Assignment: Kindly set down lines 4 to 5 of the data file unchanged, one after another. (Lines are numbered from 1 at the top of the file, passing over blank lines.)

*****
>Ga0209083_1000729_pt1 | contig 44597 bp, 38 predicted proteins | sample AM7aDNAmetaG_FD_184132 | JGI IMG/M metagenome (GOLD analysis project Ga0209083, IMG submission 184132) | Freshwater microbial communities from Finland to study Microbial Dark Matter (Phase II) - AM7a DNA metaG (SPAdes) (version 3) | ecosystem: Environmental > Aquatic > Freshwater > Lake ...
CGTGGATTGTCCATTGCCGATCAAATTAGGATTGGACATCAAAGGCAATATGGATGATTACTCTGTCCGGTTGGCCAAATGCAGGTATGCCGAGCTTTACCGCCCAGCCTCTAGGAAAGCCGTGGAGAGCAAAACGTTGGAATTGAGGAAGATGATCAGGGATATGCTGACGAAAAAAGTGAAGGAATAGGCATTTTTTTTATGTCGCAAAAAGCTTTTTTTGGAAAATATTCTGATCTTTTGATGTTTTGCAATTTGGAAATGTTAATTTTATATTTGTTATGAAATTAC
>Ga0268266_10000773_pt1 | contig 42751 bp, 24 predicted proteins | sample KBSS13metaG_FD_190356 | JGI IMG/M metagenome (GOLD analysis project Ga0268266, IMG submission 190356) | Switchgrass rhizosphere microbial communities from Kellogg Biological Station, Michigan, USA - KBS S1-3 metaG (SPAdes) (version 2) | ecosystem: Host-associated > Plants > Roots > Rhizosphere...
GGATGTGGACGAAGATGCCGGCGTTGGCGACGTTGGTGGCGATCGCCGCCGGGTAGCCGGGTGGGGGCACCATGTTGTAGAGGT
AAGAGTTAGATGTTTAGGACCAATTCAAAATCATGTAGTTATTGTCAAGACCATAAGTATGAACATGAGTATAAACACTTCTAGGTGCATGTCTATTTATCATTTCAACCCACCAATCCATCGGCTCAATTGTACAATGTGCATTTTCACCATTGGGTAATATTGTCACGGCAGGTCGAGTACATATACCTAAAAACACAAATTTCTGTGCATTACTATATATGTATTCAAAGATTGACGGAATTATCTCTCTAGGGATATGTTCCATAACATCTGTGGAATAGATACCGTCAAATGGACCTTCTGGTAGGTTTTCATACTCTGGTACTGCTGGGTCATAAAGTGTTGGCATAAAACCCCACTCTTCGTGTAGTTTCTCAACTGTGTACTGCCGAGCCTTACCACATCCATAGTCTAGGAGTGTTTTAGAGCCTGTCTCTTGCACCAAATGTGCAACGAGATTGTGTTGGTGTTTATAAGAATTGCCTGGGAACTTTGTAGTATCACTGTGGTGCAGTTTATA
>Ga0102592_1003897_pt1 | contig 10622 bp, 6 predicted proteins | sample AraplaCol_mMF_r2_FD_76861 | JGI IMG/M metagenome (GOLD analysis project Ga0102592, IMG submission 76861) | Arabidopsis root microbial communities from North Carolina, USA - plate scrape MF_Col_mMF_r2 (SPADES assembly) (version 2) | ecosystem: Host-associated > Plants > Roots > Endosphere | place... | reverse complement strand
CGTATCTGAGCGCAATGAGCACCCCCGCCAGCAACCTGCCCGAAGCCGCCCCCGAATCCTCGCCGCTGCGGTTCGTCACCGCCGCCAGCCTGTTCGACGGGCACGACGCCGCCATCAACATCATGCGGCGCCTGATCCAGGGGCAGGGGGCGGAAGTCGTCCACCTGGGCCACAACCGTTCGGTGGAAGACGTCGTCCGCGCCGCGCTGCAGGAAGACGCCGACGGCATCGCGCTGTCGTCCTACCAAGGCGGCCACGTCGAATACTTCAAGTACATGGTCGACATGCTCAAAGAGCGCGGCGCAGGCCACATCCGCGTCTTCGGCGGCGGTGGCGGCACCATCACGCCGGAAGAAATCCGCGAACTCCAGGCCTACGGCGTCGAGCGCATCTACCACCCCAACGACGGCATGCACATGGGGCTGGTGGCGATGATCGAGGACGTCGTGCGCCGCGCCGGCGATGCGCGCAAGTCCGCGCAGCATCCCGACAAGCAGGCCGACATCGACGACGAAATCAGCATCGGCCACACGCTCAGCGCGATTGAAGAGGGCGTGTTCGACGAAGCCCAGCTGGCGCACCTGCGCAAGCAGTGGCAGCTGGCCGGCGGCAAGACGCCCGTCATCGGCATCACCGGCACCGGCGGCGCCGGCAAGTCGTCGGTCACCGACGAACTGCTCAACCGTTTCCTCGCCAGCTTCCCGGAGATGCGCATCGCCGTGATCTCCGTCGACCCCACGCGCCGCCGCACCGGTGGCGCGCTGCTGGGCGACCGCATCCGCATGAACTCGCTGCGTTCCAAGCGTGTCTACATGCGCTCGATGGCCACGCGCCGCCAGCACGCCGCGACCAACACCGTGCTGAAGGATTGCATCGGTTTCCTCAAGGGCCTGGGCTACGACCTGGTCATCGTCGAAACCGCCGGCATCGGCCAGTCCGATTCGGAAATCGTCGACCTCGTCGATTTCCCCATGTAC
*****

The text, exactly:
GGATGTGGACGAAGATGCCGGCGTTGGCGACGTTGGTGGCGATCGCCGCCGGGTAGCCGGGTGGGGGCACCATGTTGTAGAGGT
AAGAGTTAGATGTTTAGGACCAATTCAAAATCATGTAGTTATTGTCAAGACCATAAGTATGAACATGAGTATAAACACTTCTAGGTGCATGTCTATTTATCATTTCAACCCACCAATCCATCGGCTCAATTGTACAATGTGCATTTTCACCATTGGGTAATATTGTCACGGCAGGTCGAGTACATATACCTAAAAACACAAATTTCTGTGCATTACTATATATGTATTCAAAGATTGACGGAATTATCTCTCTAGGGATATGTTCCATAACATCTGTGGAATAGATACCGTCAAATGGACCTTCTGGTAGGTTTTCATACTCTGGTACTGCTGGGTCATAAAGTGTTGGCATAAAACCCCACTCTTCGTGTAGTTTCTCAACTGTGTACTGCCGAGCCTTACCACATCCATAGTCTAGGAGTGTTTTAGAGCCTGTCTCTTGCACCAAATGTGCAACGAGATTGTGTTGGTGTTTATAAGAATTGCCTGGGAACTTTGTAGTATCACTGTGGTGCAGTTTATA